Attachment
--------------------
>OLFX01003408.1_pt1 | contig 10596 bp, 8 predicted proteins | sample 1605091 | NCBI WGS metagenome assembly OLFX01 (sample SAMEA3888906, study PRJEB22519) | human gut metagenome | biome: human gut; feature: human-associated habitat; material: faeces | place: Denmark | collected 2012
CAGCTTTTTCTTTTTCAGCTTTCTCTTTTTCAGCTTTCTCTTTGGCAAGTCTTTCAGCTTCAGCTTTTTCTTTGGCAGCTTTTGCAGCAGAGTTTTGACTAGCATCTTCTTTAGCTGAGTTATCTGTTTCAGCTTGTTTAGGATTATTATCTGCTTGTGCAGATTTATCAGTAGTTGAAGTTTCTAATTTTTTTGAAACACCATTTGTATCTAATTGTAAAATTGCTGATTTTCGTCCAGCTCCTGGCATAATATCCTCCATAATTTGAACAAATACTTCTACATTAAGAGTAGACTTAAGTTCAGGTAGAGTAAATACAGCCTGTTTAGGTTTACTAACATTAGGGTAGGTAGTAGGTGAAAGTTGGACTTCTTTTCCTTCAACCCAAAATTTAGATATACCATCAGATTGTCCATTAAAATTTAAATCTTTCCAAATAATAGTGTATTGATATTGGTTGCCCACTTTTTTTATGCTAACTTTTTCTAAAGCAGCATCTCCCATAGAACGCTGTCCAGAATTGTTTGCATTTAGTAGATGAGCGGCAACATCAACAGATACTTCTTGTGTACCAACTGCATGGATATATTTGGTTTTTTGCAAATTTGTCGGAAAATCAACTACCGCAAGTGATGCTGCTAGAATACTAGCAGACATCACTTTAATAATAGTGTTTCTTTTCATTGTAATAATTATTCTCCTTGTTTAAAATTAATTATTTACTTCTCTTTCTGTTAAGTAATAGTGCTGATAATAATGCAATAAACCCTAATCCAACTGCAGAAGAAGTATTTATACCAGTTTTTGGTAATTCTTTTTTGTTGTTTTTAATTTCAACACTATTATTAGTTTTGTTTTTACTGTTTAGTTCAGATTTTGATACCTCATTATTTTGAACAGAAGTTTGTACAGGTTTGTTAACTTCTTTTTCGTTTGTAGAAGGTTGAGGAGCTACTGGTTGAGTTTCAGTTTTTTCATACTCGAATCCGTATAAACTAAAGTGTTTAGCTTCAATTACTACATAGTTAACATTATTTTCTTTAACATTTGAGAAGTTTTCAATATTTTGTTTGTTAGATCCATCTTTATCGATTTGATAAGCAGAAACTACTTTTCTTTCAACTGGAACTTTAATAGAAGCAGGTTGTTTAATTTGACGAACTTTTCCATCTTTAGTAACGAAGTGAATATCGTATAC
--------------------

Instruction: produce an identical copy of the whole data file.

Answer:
>OLFX01003408.1_pt1 | contig 10596 bp, 8 predicted proteins | sample 1605091 | NCBI WGS metagenome assembly OLFX01 (sample SAMEA3888906, study PRJEB22519) | human gut metagenome | biome: human gut; feature: human-associated habitat; material: faeces | place: Denmark | collected 2012
CAGCTTTTTCTTTTTCAGCTTTCTCTTTTTCAGCTTTCTCTTTGGCAAGTCTTTCAGCTTCAGCTTTTTCTTTGGCAGCTTTTGCAGCAGAGTTTTGACTAGCATCTTCTTTAGCTGAGTTATCTGTTTCAGCTTGTTTAGGATTATTATCTGCTTGTGCAGATTTATCAGTAGTTGAAGTTTCTAATTTTTTTGAAACACCATTTGTATCTAATTGTAAAATTGCTGATTTTCGTCCAGCTCCTGGCATAATATCCTCCATAATTTGAACAAATACTTCTACATTAAGAGTAGACTTAAGTTCAGGTAGAGTAAATACAGCCTGTTTAGGTTTACTAACATTAGGGTAGGTAGTAGGTGAAAGTTGGACTTCTTTTCCTTCAACCCAAAATTTAGATATACCATCAGATTGTCCATTAAAATTTAAATCTTTCCAAATAATAGTGTATTGATATTGGTTGCCCACTTTTTTTATGCTAACTTTTTCTAAAGCAGCATCTCCCATAGAACGCTGTCCAGAATTGTTTGCATTTAGTAGATGAGCGGCAACATCAACAGATACTTCTTGTGTACCAACTGCATGGATATATTTGGTTTTTTGCAAATTTGTCGGAAAATCAACTACCGCAAGTGATGCTGCTAGAATACTAGCAGACATCACTTTAATAATAGTGTTTCTTTTCATTGTAATAATTATTCTCCTTGTTTAAAATTAATTATTTACTTCTCTTTCTGTTAAGTAATAGTGCTGATAATAATGCAATAAACCCTAATCCAACTGCAGAAGAAGTATTTATACCAGTTTTTGGTAATTCTTTTTTGTTGTTTTTAATTTCAACACTATTATTAGTTTTGTTTTTACTGTTTAGTTCAGATTTTGATACCTCATTATTTTGAACAGAAGTTTGTACAGGTTTGTTAACTTCTTTTTCGTTTGTAGAAGGTTGAGGAGCTACTGGTTGAGTTTCAGTTTTTTCATACTCGAATCCGTATAAACTAAAGTGTTTAGCTTCAATTACTACATAGTTAACATTATTTTCTTTAACATTTGAGAAGTTTTCAATATTTTGTTTGTTAGATCCATCTTTATCGATTTGATAAGCAGAAACTACTTTTCTTTCAACTGGAACTTTAATAGAAGCAGGTTGTTTAATTTGACGAACTTTTCCATCTTTAGTAACGAAGTGAATATCGTATAC